The output of NAND gate 192 is coupled through an inverter 196 to a monostable multi-vibrator 198 having a period of 8.15 microseconds. The output of monostable multi-vibrator 198 is coupled to one input of an early pulse detector NAND gate 200, the other input of which is coupled to the output of monostable multi-vibrator 90 through lines 190 and 202. The output of early pulse detector NAND gate 200 is applied to the input of a character spacing error monostable multi-vibrator 204 having a period of 46 milliseconds, and coupled at its output to a light emitting diode 206 acting as a character spacing error indicator, as illustrated at 62 in FIG. 3.
Having described the manner in which the components of the novel circuit are interconnected, the operation of the illustrated embodiment of the invention will now be described in more detail. Initially, pulses arriving at any of the 9 track inputs from the peak detection circuitry trigger one or more of the monostable multi-vibrators 82-98, resulting in the generation of narrow (0.1 microsecond) pulses. Since the outputs of all of these monostable multi-vibrators are coupled together through NOR gates 118, 120 and 122, any pulse generated by one of the monostable multi-vibrators will appear on line 126 where it is applied to NAND gate 136 and simultaneously to the delay inverters 130. After the brief delay interval imposed by these delay circuits (30 to 50 nanoseconds for example) the pulse is applied to monostable multi-vibrator 132, triggering it, whereby a 6.5 microsecond negative output is applied to NAND gate 136, inhibiting the gate until the period of the monostable multi-vibrator 132 is timed out so that no further pulses will pass the NAND gate 136.
The output of NAND gate 136 is the first pulse generated by the monostable multi-vibrators 82-98. This output triggers either of monostable multi-vibrators 140 or 150, depending upon the setting of align-readback switch 38. The output of the selected one of these two multi-vibrators is applied to NOR gate 152 for applying an inhibiting signal to inverters 158 and 160. This inhibiting signal is applied to all of the NAND gates 100-116 in the track error indicating network, so that no signal can pass the track error NAND gates until the selected monostable multi-vibrator has timed out. Similarly, the output of the selected monostable multi-vibrator inhibits NAND gate 162 so that the skew error indicator monostable multi-vibrator 168 cannot be triggered.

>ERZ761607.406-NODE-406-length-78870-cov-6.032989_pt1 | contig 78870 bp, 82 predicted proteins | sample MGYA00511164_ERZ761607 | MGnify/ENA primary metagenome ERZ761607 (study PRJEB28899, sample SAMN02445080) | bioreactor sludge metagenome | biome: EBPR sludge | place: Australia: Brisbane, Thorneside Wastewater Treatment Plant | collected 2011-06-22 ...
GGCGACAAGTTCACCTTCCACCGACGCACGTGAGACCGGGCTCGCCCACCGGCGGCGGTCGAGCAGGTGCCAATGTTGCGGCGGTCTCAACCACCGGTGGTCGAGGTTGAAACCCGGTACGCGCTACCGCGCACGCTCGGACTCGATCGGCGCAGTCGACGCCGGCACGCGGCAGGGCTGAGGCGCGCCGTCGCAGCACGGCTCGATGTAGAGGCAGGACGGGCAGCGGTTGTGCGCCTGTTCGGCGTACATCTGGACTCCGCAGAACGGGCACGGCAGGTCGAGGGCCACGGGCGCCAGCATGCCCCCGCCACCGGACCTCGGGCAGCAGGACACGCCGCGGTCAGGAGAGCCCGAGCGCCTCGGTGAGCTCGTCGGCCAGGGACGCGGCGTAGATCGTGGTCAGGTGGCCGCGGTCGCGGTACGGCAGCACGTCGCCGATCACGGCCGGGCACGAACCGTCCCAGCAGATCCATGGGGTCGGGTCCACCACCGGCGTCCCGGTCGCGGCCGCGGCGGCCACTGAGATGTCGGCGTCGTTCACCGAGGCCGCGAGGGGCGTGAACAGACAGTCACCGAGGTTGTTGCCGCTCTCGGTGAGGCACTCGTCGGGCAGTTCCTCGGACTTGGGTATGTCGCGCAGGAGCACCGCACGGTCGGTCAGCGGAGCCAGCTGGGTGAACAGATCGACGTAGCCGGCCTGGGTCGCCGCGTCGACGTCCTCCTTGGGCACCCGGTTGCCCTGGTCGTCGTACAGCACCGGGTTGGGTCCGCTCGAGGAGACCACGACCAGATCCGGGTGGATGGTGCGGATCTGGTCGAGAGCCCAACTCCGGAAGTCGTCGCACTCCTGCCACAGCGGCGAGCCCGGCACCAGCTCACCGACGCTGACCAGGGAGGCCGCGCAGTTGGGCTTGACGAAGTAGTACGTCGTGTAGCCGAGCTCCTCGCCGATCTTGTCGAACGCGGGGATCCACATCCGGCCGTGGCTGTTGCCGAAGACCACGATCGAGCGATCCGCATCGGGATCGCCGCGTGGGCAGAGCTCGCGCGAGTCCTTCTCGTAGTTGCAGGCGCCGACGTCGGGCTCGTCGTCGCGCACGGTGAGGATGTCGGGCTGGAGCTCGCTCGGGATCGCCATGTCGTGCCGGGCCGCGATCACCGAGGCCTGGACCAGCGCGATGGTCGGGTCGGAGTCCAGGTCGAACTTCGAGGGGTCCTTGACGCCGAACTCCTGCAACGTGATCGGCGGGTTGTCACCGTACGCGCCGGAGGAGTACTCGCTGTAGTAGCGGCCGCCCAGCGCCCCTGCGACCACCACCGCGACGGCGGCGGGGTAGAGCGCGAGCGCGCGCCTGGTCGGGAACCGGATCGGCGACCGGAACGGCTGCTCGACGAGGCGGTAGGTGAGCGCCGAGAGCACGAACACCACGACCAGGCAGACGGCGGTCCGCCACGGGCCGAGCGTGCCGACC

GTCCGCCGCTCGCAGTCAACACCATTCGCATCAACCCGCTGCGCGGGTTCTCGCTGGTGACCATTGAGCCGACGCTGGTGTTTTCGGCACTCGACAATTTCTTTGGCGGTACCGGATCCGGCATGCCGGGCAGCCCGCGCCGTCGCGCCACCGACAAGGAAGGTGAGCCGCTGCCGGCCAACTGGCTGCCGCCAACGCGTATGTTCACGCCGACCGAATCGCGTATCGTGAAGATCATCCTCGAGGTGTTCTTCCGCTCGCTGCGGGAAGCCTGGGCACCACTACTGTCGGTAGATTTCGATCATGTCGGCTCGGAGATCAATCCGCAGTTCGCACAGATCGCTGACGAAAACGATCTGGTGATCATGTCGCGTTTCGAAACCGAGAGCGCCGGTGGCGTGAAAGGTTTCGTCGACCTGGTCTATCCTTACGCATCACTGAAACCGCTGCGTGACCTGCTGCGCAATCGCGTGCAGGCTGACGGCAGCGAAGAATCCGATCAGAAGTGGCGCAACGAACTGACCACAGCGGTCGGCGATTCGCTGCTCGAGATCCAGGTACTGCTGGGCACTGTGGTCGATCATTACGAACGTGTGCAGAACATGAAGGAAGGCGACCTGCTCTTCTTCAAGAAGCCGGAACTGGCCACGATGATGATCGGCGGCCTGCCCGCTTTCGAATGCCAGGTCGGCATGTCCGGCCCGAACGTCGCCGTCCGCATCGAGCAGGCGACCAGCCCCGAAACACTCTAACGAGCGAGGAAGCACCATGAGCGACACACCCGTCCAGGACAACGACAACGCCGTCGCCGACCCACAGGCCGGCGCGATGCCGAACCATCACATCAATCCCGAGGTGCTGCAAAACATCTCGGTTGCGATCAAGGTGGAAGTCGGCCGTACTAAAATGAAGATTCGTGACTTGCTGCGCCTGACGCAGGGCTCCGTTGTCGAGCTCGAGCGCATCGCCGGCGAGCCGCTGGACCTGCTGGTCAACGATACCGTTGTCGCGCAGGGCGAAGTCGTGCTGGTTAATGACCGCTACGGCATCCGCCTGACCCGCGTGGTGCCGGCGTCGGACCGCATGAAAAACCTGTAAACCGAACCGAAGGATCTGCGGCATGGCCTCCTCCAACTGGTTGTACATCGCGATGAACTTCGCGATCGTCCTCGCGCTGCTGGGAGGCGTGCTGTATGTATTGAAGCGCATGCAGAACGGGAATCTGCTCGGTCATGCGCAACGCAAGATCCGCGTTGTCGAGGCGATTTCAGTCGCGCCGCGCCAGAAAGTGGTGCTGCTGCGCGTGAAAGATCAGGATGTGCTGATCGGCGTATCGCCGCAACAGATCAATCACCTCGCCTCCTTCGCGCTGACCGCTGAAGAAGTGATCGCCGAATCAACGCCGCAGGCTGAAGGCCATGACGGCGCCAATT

After the selected monostable multi-vibrator 140 or 150 has timed out, the NAND gates 100-116 are enabled, as is the NAND gate 162 due to termination of the inhibiting signals applied to these gates. Thus any pulses generated by the monostable multi-vibrators 82-98 after the selected monostable multi-vibrator 140 or 150 has timed out will be passed through NOR gate 118 along line 128, through inverter 164 and line 166 to enabled NAND gate 162, whereby monostable multi-vibrator 168 is triggered, turning on light emitting diode 170 for providing a skew error indication. The monostable multi-vibrator 168 holds the light emitting diode 170 on for an extended interval, 46 milliseconds for example, for ease of observation. Simultaneously, any late pulse is fed from the monostable multi-vibrators 82-98 over the appropriate line to one of the enabled NAND gates 100-116. The outputs of these individual NAND gates are applied to the holding registers 172 and 178 or to the additional flip-flop stage comprised of NOR gates 182 and 184. Pulses transmitted by any of the NAND gates 100-116 are stored in the flip-flops comprising the holding register (and of course the auxiliary flip-flop stage) causing an appropriate one of the nine LEDs 174, 180 and 186 to be lighted indicating the track on which the skewing error has occurred. Thus, as the circuit operates, one or more of the indicator LEDs will continue to flash on indicating which track or tracks are out of alignment and producing skewing errors, and the LED 170 will remain lighted as long as skewing errors are detected.